9. Looking for a New Mama - Jimmie Rodgers
    10. Moonlight and Skies - Jimmie Rodgers
    11. Take Me Back Again - Jimmie Rodgers
    12. One Rose, The - Jimmie Rodgers
    13. Train Whistle Blues - Jimmie Rodgers
    14. Tuck Away My Lonesome Blues - Jimmie Rodgers
    15. Whisper Your Mother's Name - Jimmie Rodgers
    16. Why Should I Be Lonely? - Jimmie Rodgers
    17. My Time Ain't Long - Jimmie Rodgers
    18. Ukulele Bounce - Roy Smeck
    19. To You, Sweetheart, Aloha - Louis Armstrong
    20. On Coconut Island - Louis Armstrong
    21. Nobody's Darling But Mine - Jimmie Davis
    22. Greatest Mistake of My Life, The - Jimmie Davis
    23. Blue Hawaii - Bing Crosby
    24. Sweet Leilani - Bing Crosby
    25. Ritz Cracker - Lyle Ritz
    26. Playmates - Lyle Ritz
  • Additional Info
    Manufacturer Part Number (MPN): 52541402

  • Credits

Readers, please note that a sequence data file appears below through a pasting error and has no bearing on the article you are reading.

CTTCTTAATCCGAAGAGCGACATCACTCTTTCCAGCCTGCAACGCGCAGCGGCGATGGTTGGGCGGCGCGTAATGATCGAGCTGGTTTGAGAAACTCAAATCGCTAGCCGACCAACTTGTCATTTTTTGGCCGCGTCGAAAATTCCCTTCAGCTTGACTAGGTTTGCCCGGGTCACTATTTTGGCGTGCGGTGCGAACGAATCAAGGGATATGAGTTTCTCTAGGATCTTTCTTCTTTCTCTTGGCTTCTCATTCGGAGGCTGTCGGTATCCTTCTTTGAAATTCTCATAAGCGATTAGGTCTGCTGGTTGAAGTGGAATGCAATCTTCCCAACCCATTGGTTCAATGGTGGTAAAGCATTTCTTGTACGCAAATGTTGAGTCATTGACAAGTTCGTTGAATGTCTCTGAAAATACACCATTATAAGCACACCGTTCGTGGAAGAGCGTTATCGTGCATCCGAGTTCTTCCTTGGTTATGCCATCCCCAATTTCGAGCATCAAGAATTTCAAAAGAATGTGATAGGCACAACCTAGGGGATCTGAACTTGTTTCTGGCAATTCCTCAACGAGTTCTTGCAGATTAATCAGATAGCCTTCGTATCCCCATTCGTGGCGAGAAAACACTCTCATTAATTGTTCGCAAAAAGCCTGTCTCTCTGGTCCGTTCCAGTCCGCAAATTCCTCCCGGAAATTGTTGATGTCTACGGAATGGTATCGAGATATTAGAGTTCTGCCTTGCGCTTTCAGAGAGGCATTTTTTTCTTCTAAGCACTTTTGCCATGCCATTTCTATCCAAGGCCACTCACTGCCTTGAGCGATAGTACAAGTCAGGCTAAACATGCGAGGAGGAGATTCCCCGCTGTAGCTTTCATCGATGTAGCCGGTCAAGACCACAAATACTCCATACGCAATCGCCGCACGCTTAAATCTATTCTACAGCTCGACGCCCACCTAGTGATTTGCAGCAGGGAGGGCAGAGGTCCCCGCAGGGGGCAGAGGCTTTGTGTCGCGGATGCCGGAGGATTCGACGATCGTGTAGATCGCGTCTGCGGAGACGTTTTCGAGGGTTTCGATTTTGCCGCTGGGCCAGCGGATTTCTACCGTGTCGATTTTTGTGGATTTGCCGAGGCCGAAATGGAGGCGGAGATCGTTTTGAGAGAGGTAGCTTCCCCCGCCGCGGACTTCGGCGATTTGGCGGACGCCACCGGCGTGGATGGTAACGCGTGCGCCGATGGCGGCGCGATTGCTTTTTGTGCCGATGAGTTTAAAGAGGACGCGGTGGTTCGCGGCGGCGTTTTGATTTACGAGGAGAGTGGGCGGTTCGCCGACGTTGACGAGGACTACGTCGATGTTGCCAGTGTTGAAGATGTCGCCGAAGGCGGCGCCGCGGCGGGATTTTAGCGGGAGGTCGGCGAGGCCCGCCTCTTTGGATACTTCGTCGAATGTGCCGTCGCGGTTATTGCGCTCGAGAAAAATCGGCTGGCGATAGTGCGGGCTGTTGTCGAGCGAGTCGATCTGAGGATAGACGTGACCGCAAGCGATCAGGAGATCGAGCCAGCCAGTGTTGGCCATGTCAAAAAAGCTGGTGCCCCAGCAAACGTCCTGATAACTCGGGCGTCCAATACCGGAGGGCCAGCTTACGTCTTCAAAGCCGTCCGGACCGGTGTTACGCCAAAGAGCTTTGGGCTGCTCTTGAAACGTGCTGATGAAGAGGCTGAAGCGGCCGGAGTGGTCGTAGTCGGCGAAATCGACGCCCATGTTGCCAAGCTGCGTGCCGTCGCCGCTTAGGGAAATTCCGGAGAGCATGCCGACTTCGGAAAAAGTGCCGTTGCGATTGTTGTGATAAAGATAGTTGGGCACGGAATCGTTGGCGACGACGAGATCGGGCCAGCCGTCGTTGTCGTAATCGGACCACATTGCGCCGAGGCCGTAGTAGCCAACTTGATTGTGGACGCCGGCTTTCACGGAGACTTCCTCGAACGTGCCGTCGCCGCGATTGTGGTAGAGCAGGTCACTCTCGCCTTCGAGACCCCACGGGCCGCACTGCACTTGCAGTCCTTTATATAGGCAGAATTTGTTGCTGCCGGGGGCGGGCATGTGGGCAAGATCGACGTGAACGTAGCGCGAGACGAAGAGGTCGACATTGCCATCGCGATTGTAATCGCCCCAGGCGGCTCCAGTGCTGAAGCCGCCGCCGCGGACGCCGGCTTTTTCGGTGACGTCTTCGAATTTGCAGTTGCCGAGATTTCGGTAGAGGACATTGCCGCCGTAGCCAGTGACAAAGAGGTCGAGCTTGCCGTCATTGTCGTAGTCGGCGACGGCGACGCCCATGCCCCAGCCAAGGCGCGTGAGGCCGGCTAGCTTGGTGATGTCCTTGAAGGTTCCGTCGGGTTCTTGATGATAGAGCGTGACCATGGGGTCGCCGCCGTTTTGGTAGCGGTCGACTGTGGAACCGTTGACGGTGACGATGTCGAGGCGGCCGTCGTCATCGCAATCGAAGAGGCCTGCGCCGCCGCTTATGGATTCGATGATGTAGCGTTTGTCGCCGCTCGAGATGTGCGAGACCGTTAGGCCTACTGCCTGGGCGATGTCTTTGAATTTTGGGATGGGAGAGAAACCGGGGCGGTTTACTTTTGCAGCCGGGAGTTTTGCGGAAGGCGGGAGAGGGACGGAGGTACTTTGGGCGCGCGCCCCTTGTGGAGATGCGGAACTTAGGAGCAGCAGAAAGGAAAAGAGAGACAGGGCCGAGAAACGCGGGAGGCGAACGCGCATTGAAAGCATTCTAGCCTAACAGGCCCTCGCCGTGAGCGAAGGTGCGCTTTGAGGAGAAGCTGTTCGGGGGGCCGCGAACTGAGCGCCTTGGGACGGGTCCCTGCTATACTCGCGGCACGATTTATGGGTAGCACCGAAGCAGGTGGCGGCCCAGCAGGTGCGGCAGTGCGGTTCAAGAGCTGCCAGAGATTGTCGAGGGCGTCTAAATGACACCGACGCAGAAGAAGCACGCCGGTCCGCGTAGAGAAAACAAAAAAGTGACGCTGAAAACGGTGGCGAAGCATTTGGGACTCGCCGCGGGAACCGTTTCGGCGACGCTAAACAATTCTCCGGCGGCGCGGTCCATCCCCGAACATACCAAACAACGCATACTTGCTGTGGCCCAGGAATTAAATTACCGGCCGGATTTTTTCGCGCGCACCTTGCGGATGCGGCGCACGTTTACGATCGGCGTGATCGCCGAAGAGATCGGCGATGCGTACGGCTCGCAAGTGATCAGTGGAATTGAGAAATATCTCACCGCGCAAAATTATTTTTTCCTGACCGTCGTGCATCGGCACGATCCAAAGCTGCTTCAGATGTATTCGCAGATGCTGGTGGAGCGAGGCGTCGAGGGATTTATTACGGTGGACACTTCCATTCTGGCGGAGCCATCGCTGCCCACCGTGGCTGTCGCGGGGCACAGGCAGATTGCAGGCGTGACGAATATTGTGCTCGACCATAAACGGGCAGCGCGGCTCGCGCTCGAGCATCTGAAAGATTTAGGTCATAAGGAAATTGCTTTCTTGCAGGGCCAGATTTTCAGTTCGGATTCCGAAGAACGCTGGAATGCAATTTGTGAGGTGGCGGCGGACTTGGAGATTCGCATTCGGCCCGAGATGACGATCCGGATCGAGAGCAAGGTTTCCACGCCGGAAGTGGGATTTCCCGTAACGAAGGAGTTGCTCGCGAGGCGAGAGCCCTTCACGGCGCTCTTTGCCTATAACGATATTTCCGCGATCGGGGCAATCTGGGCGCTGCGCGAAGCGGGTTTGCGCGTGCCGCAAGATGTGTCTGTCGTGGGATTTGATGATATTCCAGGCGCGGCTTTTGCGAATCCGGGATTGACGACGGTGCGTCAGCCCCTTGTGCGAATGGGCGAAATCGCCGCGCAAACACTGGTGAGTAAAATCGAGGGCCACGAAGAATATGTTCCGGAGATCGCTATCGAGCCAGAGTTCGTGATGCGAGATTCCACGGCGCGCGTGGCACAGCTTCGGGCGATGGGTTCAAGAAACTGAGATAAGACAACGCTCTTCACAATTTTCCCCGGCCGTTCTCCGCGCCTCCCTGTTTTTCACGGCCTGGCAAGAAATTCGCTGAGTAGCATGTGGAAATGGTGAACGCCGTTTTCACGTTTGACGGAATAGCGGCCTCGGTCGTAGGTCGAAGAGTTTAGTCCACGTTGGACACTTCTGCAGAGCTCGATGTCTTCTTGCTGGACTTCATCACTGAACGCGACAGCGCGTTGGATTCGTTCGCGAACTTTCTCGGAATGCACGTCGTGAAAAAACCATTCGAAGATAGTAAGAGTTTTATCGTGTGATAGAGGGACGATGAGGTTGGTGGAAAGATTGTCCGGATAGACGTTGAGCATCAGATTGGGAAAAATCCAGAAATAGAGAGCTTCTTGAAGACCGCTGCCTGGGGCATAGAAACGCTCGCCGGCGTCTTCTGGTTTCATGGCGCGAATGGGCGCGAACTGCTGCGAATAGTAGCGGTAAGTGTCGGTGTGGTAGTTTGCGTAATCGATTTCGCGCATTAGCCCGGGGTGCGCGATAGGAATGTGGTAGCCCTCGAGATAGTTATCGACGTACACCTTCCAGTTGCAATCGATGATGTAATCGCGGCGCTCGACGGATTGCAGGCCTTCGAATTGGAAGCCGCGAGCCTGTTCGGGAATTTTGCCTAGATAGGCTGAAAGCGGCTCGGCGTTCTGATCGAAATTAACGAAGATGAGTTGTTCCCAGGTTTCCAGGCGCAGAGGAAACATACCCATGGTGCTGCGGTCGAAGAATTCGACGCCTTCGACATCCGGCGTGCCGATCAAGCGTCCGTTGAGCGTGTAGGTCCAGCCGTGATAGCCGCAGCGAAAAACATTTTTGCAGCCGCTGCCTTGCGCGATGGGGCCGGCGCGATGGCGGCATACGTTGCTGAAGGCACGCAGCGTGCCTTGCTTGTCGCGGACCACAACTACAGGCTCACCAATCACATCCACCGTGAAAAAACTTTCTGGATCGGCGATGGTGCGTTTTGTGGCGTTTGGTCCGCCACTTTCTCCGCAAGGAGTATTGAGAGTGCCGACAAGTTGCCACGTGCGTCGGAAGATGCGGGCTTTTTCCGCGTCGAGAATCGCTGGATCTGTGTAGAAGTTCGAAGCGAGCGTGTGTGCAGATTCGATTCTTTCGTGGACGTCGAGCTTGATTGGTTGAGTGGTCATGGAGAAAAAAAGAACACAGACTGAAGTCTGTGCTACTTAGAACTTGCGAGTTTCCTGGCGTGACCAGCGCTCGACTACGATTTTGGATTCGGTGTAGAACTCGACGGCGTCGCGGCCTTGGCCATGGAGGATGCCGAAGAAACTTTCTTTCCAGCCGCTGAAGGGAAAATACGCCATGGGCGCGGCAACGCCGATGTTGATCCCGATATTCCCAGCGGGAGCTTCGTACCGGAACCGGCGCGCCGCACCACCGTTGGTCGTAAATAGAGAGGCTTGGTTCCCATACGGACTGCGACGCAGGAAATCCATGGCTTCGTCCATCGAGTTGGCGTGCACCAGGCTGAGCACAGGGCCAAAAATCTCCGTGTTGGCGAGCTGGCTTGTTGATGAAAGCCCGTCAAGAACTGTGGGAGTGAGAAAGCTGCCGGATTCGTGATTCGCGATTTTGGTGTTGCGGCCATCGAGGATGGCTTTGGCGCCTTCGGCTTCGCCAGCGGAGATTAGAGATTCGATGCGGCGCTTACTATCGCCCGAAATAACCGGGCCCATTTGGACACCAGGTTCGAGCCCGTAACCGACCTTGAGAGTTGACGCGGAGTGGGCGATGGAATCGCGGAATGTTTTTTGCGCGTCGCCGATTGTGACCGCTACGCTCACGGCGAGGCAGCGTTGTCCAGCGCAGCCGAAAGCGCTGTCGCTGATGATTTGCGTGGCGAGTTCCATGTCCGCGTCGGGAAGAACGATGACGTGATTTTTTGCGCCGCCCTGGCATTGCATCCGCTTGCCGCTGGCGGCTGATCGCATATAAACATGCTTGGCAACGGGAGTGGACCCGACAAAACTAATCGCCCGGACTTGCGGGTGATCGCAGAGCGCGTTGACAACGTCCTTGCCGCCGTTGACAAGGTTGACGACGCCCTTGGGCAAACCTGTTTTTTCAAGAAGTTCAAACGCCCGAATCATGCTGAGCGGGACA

The ukulele (Hawaiian for "jumping flea") was a 19th century Polynesian modification of the Portuguese cavaquinho, a guitar-like object of modest proportions introduced to the inhabitants of the Hawaiian archipelago by immigrants from the North Atlantic island of Madeira. Mainland North America's first mass exposure to both the ukulele and the lap steel guitar occurred at the 1915 Panama Pacific International Exposition in San Francisco, where George E.K. Awai's Royal Hawaiian Quartette attracted a lot of attention performing week after week at the exposition's Hawaiian Pavilion. This little group has been credited with inadvertently triggering a nationwide trend as dozens of Tin Pan Alley songwriters and millions of curious citizens quickly developed a lively interest in both authentic and pseudo-Hawaiian music that lasted throughout the 1920s. In 2008 the ever-resourceful Proper label brought out Properbox 140, a 104-track compilation entitled With My Little Ukulele in My Hand. This excellent and entertaining survey of ethnic and popular music covers a healthy span of years (1916-1957) and includes examples of the ukulele's active role in genuine Hawaiian, vaudeville, country, pop, and jazz music. Most of the early ukulele and steel guitar luminaries heard on this compilation were born in the Hawaiian Islands, as were Frank Ferara (1885-1951); "Hawaiian Jazz King" John Avery, "Johnny" Noble (1892-1944); King Bennie Nawahi (1899-1985); Sol Hoopii (1902-1953); Andrew "Andy" Iona Lona (1902-1966); Lani McIntire (1904-1951); Sam Ku West (1907-1930), and Andrew Kealoha "Andy" Cummings (1913-1995). Additional Hawaiians who are audible on the first disc of this box set are ukulele master William Kalama, steel guitarists Tau Savea Moe and Mike Hanapi; harp guitarist Bob Nawahine, and six-string guitarist Dave Kaleipua Munson. The ukulele's rise in popularity through comedic vaudeville is wonderfully represented here with 18 performances by Cliff "Ukelele Ike" Edwards (1895-1971), a man best remembered as having provided the voice of Walt Disney's Jiminy Cricket; then with seven selections performed by Oklahoma-born Johnny Marvin, who also recorded under the name of Honey Duke & His Uke. Further examples from this lighthearted realm are credited to the Knickerbockers, a normally banjo-driven dance band here fortified with conspicuously strummed ukuleles; Illinois-born early vocal star Vaughn DeLeath (1894-1943), and England's George Formby, Jr., an ex-racehorse jockey whose father was a legendary British music hall comedian. Following in dad's footsteps, Formby cooked up all kinds of topical mischief, and managed to get some of his songs banned by the BBC, including the genitally inspired title track and its apparent cousin, "With My Little Stick of Blackpool Rock." Reading, PA's Roy Smeck (1900-1994) made lots of records during the '20s and '30s, even playing steel guitar and harmonica with King Oliver. Smeck's ukulele technique as demonstrated on this collection is really marvelous, and like Johnny Marvin he's since had an entire line of ukuleles named after him. The anthology closes with examples from Jimmie Rodgers (1897-1933), Jimmie Davis (1899-2000), Louis Armstrong, who in August 1936 recorded a couple of Hawaiian tunes for Decca with Andy Iona, string bassist Joe Nawahi, vibraphonist Lionel Hampton, and a group billed as the Polynesians; Bing Crosby, whose Hawaiian routine would have benefited from a cameo appearance by Dorothy Lamour, and Cleveland's own Lyle Ritz, a legendary L.A. session man whose "Ritz Cracker" and "Playmates" come from his 1957 Verve album How About Uke? ~ arwulf arwulf